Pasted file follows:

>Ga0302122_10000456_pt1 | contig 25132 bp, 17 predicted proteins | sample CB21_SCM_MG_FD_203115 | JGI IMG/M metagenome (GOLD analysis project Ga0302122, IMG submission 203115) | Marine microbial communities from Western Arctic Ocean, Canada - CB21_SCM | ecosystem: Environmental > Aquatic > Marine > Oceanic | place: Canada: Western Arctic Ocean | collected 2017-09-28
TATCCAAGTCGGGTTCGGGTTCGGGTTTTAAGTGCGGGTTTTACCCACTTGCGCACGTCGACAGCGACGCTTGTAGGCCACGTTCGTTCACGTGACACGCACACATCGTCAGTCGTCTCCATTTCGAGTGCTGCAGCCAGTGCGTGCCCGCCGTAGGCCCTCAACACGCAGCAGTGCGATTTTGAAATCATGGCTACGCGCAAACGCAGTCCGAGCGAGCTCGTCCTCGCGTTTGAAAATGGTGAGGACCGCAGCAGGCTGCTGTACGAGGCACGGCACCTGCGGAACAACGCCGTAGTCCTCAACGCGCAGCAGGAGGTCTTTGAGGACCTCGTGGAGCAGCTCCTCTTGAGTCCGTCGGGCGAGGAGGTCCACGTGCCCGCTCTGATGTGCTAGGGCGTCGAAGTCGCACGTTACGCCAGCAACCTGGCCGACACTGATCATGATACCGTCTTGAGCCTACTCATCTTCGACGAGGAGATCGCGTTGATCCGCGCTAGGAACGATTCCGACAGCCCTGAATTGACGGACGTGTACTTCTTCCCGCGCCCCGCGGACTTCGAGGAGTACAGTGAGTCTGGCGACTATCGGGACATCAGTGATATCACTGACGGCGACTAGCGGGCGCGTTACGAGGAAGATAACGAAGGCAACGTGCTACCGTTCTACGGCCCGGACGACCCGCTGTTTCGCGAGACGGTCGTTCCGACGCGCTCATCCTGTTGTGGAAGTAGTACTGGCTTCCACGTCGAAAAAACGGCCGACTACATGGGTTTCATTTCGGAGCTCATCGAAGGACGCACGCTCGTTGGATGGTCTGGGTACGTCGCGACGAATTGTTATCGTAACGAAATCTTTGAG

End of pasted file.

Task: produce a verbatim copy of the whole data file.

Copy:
>Ga0302122_10000456_pt1 | contig 25132 bp, 17 predicted proteins | sample CB21_SCM_MG_FD_203115 | JGI IMG/M metagenome (GOLD analysis project Ga0302122, IMG submission 203115) | Marine microbial communities from Western Arctic Ocean, Canada - CB21_SCM | ecosystem: Environmental > Aquatic > Marine > Oceanic | place: Canada: Western Arctic Ocean | collected 2017-09-28
TATCCAAGTCGGGTTCGGGTTCGGGTTTTAAGTGCGGGTTTTACCCACTTGCGCACGTCGACAGCGACGCTTGTAGGCCACGTTCGTTCACGTGACACGCACACATCGTCAGTCGTCTCCATTTCGAGTGCTGCAGCCAGTGCGTGCCCGCCGTAGGCCCTCAACACGCAGCAGTGCGATTTTGAAATCATGGCTACGCGCAAACGCAGTCCGAGCGAGCTCGTCCTCGCGTTTGAAAATGGTGAGGACCGCAGCAGGCTGCTGTACGAGGCACGGCACCTGCGGAACAACGCCGTAGTCCTCAACGCGCAGCAGGAGGTCTTTGAGGACCTCGTGGAGCAGCTCCTCTTGAGTCCGTCGGGCGAGGAGGTCCACGTGCCCGCTCTGATGTGCTAGGGCGTCGAAGTCGCACGTTACGCCAGCAACCTGGCCGACACTGATCATGATACCGTCTTGAGCCTACTCATCTTCGACGAGGAGATCGCGTTGATCCGCGCTAGGAACGATTCCGACAGCCCTGAATTGACGGACGTGTACTTCTTCCCGCGCCCCGCGGACTTCGAGGAGTACAGTGAGTCTGGCGACTATCGGGACATCAGTGATATCACTGACGGCGACTAGCGGGCGCGTTACGAGGAAGATAACGAAGGCAACGTGCTACCGTTCTACGGCCCGGACGACCCGCTGTTTCGCGAGACGGTCGTTCCGACGCGCTCATCCTGTTGTGGAAGTAGTACTGGCTTCCACGTCGAAAAAACGGCCGACTACATGGGTTTCATTTCGGAGCTCATCGAAGGACGCACGCTCGTTGGATGGTCTGGGTACGTCGCGACGAATTGTTATCGTAACGAAATCTTTGAG